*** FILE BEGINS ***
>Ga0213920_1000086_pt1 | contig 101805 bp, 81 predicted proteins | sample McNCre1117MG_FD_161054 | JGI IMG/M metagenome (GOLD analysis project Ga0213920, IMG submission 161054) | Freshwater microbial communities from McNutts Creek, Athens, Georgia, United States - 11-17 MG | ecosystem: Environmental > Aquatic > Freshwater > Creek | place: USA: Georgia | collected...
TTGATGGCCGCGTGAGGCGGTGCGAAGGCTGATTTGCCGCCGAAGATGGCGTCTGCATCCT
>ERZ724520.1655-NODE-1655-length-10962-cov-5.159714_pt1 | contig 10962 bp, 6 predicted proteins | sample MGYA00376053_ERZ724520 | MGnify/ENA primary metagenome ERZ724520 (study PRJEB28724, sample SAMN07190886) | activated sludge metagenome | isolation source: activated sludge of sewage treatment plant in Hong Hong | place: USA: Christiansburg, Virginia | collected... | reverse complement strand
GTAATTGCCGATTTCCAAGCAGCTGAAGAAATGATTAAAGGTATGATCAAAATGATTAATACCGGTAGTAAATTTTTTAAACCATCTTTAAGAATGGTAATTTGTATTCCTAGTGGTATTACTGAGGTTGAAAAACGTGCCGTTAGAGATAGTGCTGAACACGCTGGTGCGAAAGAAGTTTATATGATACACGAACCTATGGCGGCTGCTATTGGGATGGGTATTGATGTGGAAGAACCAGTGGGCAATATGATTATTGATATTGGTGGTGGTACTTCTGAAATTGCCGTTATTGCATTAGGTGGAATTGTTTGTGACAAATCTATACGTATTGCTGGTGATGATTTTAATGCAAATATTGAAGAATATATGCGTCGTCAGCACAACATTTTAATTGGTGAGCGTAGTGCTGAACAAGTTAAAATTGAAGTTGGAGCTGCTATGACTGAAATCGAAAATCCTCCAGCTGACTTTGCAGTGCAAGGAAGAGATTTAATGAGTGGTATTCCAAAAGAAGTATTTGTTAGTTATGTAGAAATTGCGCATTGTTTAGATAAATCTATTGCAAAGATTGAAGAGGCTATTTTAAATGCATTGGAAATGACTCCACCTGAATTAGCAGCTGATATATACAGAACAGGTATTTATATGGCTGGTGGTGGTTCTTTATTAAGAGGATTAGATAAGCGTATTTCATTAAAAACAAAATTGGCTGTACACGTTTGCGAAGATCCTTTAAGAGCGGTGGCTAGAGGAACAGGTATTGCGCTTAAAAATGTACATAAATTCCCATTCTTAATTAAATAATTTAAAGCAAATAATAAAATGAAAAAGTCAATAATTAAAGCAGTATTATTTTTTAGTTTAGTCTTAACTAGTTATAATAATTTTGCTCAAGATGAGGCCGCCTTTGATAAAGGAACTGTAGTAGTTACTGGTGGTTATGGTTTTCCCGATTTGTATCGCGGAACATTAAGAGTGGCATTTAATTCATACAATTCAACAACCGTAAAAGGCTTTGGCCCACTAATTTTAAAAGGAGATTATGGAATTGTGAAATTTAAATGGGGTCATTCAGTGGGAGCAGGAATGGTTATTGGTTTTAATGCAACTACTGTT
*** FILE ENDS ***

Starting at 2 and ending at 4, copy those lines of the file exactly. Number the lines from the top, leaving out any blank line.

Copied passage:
TTGATGGCCGCGTGAGGCGGTGCGAAGGCTGATTTGCCGCCGAAGATGGCGTCTGCATCCT
>ERZ724520.1655-NODE-1655-length-10962-cov-5.159714_pt1 | contig 10962 bp, 6 predicted proteins | sample MGYA00376053_ERZ724520 | MGnify/ENA primary metagenome ERZ724520 (study PRJEB28724, sample SAMN07190886) | activated sludge metagenome | isolation source: activated sludge of sewage treatment plant in Hong Hong | place: USA: Christiansburg, Virginia | collected... | reverse complement strand
GTAATTGCCGATTTCCAAGCAGCTGAAGAAATGATTAAAGGTATGATCAAAATGATTAATACCGGTAGTAAATTTTTTAAACCATCTTTAAGAATGGTAATTTGTATTCCTAGTGGTATTACTGAGGTTGAAAAACGTGCCGTTAGAGATAGTGCTGAACACGCTGGTGCGAAAGAAGTTTATATGATACACGAACCTATGGCGGCTGCTATTGGGATGGGTATTGATGTGGAAGAACCAGTGGGCAATATGATTATTGATATTGGTGGTGGTACTTCTGAAATTGCCGTTATTGCATTAGGTGGAATTGTTTGTGACAAATCTATACGTATTGCTGGTGATGATTTTAATGCAAATATTGAAGAATATATGCGTCGTCAGCACAACATTTTAATTGGTGAGCGTAGTGCTGAACAAGTTAAAATTGAAGTTGGAGCTGCTATGACTGAAATCGAAAATCCTCCAGCTGACTTTGCAGTGCAAGGAAGAGATTTAATGAGTGGTATTCCAAAAGAAGTATTTGTTAGTTATGTAGAAATTGCGCATTGTTTAGATAAATCTATTGCAAAGATTGAAGAGGCTATTTTAAATGCATTGGAAATGACTCCACCTGAATTAGCAGCTGATATATACAGAACAGGTATTTATATGGCTGGTGGTGGTTCTTTATTAAGAGGATTAGATAAGCGTATTTCATTAAAAACAAAATTGGCTGTACACGTTTGCGAAGATCCTTTAAGAGCGGTGGCTAGAGGAACAGGTATTGCGCTTAAAAATGTACATAAATTCCCATTCTTAATTAAATAATTTAAAGCAAATAATAAAATGAAAAAGTCAATAATTAAAGCAGTATTATTTTTTAGTTTAGTCTTAACTAGTTATAATAATTTTGCTCAAGATGAGGCCGCCTTTGATAAAGGAACTGTAGTAGTTACTGGTGGTTATGGTTTTCCCGATTTGTATCGCGGAACATTAAGAGTGGCATTTAATTCATACAATTCAACAACCGTAAAAGGCTTTGGCCCACTAATTTTAAAAGGAGATTATGGAATTGTGAAATTTAAATGGGGTCATTCAGTGGGAGCAGGAATGGTTATTGGTTTTAATGCAACTACTGTT